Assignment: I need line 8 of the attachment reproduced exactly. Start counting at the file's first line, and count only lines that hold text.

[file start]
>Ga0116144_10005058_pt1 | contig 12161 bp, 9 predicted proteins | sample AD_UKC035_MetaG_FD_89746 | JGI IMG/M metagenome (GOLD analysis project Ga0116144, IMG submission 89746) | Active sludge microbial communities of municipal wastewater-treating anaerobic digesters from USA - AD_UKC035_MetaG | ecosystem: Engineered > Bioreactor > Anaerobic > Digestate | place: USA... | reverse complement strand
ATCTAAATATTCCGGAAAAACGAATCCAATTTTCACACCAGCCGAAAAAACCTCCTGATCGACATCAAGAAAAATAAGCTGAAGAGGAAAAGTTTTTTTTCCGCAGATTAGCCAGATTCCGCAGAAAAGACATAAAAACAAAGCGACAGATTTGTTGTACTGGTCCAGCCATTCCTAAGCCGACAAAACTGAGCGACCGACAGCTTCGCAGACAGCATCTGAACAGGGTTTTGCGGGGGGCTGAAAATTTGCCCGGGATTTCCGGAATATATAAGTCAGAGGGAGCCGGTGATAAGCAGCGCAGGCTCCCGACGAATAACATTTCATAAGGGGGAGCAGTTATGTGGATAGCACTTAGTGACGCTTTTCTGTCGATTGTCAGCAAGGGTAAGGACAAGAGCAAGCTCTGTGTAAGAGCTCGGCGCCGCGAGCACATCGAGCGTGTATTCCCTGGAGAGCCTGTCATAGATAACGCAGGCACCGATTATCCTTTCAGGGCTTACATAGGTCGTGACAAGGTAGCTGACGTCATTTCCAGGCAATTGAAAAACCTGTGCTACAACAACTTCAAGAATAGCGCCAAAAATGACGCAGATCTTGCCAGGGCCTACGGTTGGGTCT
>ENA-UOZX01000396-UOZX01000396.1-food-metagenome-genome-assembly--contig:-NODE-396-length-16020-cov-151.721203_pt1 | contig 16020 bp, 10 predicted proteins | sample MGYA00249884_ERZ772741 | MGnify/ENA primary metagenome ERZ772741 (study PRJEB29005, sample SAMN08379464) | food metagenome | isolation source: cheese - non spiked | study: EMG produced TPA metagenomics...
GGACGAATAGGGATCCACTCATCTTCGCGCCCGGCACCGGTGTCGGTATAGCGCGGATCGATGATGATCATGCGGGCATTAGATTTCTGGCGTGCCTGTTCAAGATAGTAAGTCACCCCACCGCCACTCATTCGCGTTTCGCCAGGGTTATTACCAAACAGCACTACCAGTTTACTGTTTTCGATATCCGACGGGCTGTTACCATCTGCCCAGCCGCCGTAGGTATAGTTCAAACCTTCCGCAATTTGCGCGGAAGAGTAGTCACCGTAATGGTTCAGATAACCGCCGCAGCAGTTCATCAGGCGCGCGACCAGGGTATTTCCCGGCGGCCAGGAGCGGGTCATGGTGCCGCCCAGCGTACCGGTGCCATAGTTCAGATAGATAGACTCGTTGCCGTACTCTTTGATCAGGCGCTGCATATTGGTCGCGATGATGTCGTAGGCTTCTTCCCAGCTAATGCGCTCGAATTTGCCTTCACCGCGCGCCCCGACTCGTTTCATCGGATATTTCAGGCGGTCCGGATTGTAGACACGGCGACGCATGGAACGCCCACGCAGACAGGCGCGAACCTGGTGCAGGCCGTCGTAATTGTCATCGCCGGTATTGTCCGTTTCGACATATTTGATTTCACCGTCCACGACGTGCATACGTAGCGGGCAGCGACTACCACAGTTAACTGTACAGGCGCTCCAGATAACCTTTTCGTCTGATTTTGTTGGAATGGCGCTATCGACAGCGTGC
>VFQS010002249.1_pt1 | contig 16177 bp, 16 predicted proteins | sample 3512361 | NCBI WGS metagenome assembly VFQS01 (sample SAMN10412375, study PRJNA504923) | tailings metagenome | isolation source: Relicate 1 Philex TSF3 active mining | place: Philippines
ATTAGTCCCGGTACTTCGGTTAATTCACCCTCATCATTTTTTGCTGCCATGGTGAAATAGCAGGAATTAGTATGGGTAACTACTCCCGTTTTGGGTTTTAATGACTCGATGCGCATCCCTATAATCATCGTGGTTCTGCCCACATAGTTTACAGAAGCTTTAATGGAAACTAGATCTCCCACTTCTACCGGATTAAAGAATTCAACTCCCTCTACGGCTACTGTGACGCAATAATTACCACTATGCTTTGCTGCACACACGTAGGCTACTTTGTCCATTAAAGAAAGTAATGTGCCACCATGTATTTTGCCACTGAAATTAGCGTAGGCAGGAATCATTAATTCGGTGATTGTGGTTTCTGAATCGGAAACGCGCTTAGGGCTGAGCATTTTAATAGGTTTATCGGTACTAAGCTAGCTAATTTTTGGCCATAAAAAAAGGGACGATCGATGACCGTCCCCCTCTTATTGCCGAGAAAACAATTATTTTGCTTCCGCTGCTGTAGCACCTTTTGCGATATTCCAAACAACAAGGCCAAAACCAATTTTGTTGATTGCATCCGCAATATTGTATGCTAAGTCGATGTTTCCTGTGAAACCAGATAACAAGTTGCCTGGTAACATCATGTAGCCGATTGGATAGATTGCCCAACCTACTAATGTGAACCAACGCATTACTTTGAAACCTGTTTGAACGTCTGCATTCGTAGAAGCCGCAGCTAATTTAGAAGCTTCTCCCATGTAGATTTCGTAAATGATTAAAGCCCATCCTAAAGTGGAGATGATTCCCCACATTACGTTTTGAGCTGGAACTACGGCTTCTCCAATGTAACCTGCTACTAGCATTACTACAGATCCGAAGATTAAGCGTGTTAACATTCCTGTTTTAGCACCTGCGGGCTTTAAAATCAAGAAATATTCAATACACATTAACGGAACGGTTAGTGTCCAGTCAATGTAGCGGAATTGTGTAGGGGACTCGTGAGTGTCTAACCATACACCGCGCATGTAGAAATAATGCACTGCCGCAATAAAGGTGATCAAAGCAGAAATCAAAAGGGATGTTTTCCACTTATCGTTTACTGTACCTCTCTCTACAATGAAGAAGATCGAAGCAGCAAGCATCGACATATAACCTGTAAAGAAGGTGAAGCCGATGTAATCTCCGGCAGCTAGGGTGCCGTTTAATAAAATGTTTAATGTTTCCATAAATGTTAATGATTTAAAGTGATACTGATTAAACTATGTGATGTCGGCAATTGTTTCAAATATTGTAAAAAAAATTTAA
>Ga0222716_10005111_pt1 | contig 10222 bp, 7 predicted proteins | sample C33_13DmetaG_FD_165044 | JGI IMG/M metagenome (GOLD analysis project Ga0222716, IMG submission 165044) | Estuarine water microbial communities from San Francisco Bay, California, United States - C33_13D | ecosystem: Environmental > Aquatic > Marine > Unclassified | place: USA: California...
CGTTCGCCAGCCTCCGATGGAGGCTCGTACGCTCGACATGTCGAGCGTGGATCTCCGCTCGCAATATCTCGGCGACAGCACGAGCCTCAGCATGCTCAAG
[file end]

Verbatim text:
CGTTCGCCAGCCTCCGATGGAGGCTCGTACGCTCGACATGTCGAGCGTGGATCTCCGCTCGCAATATCTCGGCGACAGCACGAGCCTCAGCATGCTCAAG